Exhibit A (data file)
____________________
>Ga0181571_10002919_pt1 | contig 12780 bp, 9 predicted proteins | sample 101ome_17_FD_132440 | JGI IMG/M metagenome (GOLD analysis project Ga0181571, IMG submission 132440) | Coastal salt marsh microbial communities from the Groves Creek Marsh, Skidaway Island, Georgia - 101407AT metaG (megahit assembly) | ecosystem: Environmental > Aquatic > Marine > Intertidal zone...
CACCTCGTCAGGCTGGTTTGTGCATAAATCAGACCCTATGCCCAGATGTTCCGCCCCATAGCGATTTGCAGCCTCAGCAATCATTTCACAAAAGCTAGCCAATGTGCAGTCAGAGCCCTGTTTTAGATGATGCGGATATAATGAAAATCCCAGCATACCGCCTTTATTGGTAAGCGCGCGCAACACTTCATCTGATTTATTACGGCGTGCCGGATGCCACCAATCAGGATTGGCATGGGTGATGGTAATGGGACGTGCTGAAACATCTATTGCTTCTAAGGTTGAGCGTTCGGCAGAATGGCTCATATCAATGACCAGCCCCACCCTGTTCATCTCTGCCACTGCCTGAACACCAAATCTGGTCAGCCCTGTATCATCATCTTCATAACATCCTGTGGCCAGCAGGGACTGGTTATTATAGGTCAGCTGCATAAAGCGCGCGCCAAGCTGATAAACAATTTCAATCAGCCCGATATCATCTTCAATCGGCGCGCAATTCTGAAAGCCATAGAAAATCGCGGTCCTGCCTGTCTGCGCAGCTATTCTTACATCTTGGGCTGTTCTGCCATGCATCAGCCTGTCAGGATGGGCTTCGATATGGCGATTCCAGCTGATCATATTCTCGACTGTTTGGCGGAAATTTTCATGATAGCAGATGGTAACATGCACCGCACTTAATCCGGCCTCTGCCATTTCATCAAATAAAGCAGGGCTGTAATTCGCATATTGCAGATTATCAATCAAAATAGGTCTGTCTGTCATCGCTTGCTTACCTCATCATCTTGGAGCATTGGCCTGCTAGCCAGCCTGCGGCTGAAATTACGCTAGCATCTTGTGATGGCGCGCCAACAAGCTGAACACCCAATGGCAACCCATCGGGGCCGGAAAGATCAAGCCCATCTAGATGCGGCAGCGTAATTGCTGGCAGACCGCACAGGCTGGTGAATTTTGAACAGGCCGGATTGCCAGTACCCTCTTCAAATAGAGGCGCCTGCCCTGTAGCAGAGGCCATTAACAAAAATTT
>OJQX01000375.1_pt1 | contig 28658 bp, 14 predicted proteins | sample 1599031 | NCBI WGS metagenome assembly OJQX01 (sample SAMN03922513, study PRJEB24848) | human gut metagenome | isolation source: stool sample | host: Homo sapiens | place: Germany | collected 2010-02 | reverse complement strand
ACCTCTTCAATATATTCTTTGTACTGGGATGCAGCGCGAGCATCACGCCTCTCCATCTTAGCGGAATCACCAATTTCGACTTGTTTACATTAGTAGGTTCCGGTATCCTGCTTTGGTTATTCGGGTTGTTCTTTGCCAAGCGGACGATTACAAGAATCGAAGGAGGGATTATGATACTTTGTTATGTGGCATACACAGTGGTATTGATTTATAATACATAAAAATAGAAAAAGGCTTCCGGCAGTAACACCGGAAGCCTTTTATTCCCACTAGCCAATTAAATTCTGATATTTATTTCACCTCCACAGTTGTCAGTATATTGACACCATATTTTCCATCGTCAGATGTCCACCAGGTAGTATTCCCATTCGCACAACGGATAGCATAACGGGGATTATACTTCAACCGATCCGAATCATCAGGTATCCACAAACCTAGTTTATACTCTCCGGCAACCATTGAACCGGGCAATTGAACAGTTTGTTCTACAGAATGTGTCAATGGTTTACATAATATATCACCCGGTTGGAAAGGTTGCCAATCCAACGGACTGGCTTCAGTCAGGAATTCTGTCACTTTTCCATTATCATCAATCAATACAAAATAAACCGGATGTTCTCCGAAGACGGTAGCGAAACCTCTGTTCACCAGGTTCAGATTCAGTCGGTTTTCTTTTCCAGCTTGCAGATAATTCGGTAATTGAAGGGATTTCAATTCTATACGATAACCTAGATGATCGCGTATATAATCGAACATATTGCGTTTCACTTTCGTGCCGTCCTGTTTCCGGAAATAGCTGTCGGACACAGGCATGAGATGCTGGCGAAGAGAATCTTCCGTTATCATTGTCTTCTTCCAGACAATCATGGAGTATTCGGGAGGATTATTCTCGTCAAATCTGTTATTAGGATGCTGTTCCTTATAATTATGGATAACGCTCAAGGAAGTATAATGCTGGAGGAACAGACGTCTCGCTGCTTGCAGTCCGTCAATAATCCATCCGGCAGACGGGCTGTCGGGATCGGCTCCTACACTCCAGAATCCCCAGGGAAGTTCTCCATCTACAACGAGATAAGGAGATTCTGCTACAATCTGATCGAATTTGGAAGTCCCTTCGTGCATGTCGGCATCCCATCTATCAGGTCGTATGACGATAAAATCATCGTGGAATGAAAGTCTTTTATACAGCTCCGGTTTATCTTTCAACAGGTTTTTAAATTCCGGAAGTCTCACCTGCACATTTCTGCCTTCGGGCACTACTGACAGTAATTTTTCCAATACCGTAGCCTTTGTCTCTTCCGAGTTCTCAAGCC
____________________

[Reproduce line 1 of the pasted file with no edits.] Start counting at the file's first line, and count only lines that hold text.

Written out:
>Ga0181571_10002919_pt1 | contig 12780 bp, 9 predicted proteins | sample 101ome_17_FD_132440 | JGI IMG/M metagenome (GOLD analysis project Ga0181571, IMG submission 132440) | Coastal salt marsh microbial communities from the Groves Creek Marsh, Skidaway Island, Georgia - 101407AT metaG (megahit assembly) | ecosystem: Environmental > Aquatic > Marine > Intertidal zone...